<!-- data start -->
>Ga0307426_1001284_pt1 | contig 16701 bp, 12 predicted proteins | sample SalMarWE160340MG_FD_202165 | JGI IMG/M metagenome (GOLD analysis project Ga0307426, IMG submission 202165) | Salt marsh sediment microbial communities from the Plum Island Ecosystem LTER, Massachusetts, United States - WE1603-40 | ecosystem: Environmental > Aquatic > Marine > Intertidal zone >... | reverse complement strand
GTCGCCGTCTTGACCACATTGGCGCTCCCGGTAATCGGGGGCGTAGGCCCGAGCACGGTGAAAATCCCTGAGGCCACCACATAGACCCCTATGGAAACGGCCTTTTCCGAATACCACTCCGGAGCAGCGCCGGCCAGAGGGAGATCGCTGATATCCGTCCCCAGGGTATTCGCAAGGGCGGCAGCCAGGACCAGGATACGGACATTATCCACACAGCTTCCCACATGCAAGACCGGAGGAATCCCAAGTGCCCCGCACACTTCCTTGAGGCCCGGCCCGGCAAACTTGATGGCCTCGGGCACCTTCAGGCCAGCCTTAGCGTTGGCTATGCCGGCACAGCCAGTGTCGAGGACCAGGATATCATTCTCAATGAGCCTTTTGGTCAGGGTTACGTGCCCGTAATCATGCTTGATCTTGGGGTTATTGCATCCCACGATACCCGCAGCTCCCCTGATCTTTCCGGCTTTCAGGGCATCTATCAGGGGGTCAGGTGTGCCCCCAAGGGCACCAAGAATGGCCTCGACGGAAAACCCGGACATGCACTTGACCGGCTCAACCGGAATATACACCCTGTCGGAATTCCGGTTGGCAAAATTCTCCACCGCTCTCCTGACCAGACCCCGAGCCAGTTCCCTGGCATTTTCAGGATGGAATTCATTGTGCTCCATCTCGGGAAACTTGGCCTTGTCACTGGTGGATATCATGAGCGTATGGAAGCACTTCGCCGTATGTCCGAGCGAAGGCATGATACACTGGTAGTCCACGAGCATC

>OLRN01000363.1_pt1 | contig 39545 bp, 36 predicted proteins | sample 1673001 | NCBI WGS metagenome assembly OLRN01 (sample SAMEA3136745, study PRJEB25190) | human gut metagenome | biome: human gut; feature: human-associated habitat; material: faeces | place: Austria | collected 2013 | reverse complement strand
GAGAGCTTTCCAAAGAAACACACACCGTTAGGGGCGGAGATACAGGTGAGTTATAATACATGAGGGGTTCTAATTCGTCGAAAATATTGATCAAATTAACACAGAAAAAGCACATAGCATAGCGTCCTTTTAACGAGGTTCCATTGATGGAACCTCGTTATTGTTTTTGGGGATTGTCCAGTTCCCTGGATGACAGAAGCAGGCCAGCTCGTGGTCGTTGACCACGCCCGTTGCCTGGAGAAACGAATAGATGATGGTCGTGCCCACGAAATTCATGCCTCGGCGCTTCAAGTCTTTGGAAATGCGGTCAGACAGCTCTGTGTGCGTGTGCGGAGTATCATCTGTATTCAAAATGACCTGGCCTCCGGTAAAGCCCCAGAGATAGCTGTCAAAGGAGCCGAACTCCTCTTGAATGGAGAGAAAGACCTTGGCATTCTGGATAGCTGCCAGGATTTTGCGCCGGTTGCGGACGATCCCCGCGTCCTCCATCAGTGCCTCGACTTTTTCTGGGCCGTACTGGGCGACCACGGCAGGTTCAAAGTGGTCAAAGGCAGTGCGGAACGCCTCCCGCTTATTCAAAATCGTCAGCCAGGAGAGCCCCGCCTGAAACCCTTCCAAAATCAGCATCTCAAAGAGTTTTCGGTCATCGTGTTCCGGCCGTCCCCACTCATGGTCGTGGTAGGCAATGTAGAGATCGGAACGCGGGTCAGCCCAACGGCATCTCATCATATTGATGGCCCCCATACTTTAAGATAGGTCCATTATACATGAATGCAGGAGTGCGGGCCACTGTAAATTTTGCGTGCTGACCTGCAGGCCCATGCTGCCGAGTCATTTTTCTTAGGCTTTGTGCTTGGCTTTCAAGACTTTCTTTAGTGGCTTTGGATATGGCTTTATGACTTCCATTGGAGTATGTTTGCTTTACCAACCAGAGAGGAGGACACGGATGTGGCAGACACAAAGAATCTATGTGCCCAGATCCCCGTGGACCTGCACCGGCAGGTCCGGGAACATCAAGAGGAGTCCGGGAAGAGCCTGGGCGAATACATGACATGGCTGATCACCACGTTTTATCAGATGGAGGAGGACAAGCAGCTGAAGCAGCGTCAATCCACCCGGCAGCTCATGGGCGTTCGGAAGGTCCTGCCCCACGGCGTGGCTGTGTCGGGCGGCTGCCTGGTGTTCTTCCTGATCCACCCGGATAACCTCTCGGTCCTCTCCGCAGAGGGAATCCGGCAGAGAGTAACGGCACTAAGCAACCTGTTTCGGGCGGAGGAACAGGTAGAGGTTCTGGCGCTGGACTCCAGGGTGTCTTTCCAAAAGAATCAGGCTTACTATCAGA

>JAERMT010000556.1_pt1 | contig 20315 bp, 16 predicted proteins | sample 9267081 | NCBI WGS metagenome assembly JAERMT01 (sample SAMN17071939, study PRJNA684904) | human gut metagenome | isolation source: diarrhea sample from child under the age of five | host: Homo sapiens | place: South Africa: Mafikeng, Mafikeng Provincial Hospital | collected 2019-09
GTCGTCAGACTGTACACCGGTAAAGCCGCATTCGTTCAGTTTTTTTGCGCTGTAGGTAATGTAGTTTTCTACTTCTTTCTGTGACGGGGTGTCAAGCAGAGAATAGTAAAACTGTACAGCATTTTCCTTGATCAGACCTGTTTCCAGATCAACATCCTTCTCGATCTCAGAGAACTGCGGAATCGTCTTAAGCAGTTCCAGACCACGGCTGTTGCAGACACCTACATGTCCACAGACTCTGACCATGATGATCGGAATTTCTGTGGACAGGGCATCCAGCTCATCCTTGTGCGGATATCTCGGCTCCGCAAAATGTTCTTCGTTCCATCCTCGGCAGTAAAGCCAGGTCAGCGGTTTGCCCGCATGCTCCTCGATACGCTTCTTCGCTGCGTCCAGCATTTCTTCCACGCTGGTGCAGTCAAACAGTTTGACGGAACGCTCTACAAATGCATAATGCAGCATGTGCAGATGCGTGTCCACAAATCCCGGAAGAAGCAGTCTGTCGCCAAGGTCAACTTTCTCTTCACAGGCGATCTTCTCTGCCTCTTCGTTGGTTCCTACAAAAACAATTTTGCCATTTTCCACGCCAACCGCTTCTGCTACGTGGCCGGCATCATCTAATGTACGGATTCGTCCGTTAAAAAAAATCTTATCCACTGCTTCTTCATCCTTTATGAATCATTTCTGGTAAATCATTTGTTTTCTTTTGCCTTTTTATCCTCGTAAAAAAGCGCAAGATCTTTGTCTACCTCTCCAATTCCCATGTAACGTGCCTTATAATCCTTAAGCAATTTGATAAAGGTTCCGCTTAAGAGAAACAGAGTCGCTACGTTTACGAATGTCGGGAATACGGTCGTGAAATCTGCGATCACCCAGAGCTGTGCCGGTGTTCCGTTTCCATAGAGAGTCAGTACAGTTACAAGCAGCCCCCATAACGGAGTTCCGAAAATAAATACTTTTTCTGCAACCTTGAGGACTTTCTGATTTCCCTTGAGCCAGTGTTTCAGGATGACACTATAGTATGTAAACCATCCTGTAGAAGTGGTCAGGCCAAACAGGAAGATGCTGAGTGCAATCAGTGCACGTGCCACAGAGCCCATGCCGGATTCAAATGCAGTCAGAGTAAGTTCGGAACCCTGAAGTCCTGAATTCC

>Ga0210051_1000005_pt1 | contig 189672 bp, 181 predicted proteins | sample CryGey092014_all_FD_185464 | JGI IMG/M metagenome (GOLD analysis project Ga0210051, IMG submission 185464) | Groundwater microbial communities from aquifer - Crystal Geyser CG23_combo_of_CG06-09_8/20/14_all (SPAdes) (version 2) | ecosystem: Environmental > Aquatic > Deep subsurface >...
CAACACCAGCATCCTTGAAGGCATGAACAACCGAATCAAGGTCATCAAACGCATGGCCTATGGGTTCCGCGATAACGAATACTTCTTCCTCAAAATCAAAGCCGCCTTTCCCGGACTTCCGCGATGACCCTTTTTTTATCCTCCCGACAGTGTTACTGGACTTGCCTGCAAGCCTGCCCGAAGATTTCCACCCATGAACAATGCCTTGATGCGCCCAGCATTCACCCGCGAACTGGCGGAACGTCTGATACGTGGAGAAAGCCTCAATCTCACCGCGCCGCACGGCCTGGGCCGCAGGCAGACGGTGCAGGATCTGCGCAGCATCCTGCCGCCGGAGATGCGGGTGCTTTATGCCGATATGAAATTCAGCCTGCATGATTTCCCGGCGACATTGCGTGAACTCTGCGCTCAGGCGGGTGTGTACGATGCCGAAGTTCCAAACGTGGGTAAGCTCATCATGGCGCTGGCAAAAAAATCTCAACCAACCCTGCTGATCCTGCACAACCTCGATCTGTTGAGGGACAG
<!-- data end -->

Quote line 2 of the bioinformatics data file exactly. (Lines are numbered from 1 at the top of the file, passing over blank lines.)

GTCGCCGTCTTGACCACATTGGCGCTCCCGGTAATCGGGGGCGTAGGCCCGAGCACGGTGAAAATCCCTGAGGCCACCACATAGACCCCTATGGAAACGGCCTTTTCCGAATACCACTCCGGAGCAGCGCCGGCCAGAGGGAGATCGCTGATATCCGTCCCCAGGGTATTCGCAAGGGCGGCAGCCAGGACCAGGATACGGACATTATCCACACAGCTTCCCACATGCAAGACCGGAGGAATCCCAAGTGCCCCGCACACTTCCTTGAGGCCCGGCCCGGCAAACTTGATGGCCTCGGGCACCTTCAGGCCAGCCTTAGCGTTGGCTATGCCGGCACAGCCAGTGTCGAGGACCAGGATATCATTCTCAATGAGCCTTTTGGTCAGGGTTACGTGCCCGTAATCATGCTTGATCTTGGGGTTATTGCATCCCACGATACCCGCAGCTCCCCTGATCTTTCCGGCTTTCAGGGCATCTATCAGGGGGTCAGGTGTGCCCCCAAGGGCACCAAGAATGGCCTCGACGGAAAACCCGGACATGCACTTGACCGGCTCAACCGGAATATACACCCTGTCGGAATTCCGGTTGGCAAAATTCTCCACCGCTCTCCTGACCAGACCCCGAGCCAGTTCCCTGGCATTTTCAGGATGGAATTCATTGTGCTCCATCTCGGGAAACTTGGCCTTGTCACTGGTGGATATCATGAGCGTATGGAAGCACTTCGCCGTATGTCCGAGCGAAGGCATGATACACTGGTAGTCCACGAGCATC